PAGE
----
I could address many areas regarding teenage school safety and security. One topic that often flies under the radar is cyber-bullying. Look for a moment at these 2014 statistics on cyber-bullying.
- Over half (52 percent) of young people report being cyber bullied
- More than half of young people surveyed say that they never told their parents when cyber bullying happens to them
- Over half (55 percent) of all teens who use social media have witnessed outright bullying via that medium
- An astounding 95 percent of teens who witnessed bullying on scial media report that others, like them, have ignored the behavior
In short, cyber-bullying is happening via social media, cell phones and computers. Parents have little knowledge that it is happening. Cyber-bullying can lead to depression, a drop in grades, self-harming behaviors, and in some cases suicide.
1. Gossip: Posting or sending cruel gossip to damage a person’s reputation and relationships with friends, family, and acquaintances.
2. Exclusion: Deliberately excluding someone from an online group.
3. Impersonation: Breaking into someone’s e-mail or other online account and sending messages that will cause embarrassment or damage to the person’s reputation and affect his or her relationship with others.
4. Harassment: Repeatedly posting or sending offensive, rude, and insulting messages.
5. Cyber-stalking: Posting or sending unwanted or intimidating messages, which may include threats.
6. Flaming: Online fights where scornful and offensive messages are posted on websites, forums, or blogs.
7. Outing and Trickery: Tricking someone into revealing secrets or embarrassing information, which is then shared online.
8. Cyber-threats: Remarks on the Internet threatening or implying violent behavior, displaying suicidal tendencies
Standing up to peers is a hard thing to do for people of all ages. But you can make it easier for kids by giving them the confidence and the support they need to do so. Here are some ways parents can help children develop these traits:
• Teach children to be assertive. Emphasize peaceful ways to solve problems and encourage kids to stand up for themselves verbally, not violently.
• Show kids safe ways to help others. Make it clear that you expect kids to take action if they see someone being hurt, or if they are hurt themselves.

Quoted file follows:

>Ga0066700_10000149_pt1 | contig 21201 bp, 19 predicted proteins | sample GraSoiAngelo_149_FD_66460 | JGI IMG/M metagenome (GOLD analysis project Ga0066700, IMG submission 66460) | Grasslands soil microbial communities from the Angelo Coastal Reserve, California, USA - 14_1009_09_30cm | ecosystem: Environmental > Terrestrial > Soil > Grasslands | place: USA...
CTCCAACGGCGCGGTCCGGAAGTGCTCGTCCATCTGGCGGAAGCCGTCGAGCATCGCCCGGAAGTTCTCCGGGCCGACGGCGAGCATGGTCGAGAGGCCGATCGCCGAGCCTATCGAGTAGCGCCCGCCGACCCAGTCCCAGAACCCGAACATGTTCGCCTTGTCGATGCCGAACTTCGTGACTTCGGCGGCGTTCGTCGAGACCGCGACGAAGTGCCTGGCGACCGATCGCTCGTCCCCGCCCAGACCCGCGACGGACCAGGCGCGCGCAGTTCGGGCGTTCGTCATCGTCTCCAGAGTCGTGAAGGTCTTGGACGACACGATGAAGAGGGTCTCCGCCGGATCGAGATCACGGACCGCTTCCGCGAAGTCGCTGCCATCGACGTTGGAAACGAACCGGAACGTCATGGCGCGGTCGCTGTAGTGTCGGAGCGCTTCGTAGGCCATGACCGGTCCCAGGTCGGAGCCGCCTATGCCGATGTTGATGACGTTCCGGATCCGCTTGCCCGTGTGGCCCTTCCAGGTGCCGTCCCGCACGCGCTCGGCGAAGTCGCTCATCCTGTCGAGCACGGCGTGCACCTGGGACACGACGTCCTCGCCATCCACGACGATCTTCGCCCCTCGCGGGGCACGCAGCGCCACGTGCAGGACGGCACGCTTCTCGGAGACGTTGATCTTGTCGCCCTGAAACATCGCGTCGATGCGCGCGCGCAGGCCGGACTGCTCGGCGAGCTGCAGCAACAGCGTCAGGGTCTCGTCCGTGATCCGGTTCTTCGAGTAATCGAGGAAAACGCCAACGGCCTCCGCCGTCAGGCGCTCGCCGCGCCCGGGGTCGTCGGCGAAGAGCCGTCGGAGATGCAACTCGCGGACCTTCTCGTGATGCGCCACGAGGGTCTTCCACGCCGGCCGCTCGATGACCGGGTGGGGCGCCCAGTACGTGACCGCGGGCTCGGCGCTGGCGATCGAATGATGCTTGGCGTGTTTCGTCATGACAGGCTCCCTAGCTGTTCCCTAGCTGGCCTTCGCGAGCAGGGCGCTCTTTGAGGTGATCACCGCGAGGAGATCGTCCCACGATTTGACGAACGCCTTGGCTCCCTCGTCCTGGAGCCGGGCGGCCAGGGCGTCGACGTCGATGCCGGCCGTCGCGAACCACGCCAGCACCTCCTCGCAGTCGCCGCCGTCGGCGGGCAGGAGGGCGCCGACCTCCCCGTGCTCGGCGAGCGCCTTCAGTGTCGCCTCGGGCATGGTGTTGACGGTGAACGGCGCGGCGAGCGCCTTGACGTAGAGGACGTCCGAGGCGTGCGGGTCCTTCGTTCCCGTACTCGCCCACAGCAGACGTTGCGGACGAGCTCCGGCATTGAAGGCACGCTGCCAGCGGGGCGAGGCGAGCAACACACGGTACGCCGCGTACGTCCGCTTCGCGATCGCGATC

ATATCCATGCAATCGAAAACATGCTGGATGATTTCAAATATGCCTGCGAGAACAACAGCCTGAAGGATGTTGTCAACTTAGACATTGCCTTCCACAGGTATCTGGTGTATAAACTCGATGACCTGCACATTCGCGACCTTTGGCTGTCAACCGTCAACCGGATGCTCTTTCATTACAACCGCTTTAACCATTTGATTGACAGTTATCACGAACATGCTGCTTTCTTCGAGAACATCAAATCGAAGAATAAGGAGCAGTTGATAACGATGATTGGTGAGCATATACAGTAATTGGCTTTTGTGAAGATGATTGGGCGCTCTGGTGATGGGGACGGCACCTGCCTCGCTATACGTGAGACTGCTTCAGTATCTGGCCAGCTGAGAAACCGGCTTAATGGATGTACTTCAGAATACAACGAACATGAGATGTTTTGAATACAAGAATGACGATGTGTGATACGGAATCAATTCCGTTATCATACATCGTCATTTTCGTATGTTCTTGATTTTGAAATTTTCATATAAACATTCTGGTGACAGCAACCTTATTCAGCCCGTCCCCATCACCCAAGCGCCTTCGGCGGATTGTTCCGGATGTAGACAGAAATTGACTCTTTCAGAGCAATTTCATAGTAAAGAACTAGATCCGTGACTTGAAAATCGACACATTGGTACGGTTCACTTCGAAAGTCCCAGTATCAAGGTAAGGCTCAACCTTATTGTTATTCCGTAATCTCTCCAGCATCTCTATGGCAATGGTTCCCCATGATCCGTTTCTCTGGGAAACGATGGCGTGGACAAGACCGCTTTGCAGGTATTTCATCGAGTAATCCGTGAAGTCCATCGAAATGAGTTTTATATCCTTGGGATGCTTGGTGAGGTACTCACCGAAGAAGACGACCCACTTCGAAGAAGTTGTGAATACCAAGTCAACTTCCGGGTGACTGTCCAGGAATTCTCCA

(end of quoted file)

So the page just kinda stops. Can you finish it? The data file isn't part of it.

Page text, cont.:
• Hold kids accountable. If children stand by and watch someone being bullied, make it clear that their behavior hurts the victim too.
• Get to know their friends. Encourage your children to invite their friends to your home or accompany you on family outings.
• Be a good example. If you see someone being bullied or hurt, help them.
• Build empathy in your kids. If you see examples of people being bullied or hurt in movies, television, or books, talk with your children about how these people must feel. Ask your children how they would feel in that situation and what they would do to make it better. Point out ways characters helped out, or didn’t, and have your children think up different ways to help.
• Help them develop social skills. From a young age, encourage your children to play with others and to be friends with many different people. Have them spend time with people of different ages, backgrounds, races, ethnicities, religions, and mental and physical abilities.
• Young people are using the Internet more than ever and most have Internet access from home. For many children, the Internet isn’t simply a convenient way to research or a fun after school activity – it’s a big part of their social life. Emailing and chatting with friends are children’s most common online activities, after studying and playing games. But like many other social situations, some kids bully other kids online.
As our teenagers are more and more involved in the digital online world, cyber-bullying will increase as a problem. Have a talk with your teenager about cyber-bullying. Listen and learn from them about this world. Then offer your wisdom on the situation.
If you would like a free parent’s guide to cyberbullying, click here Parent Guide.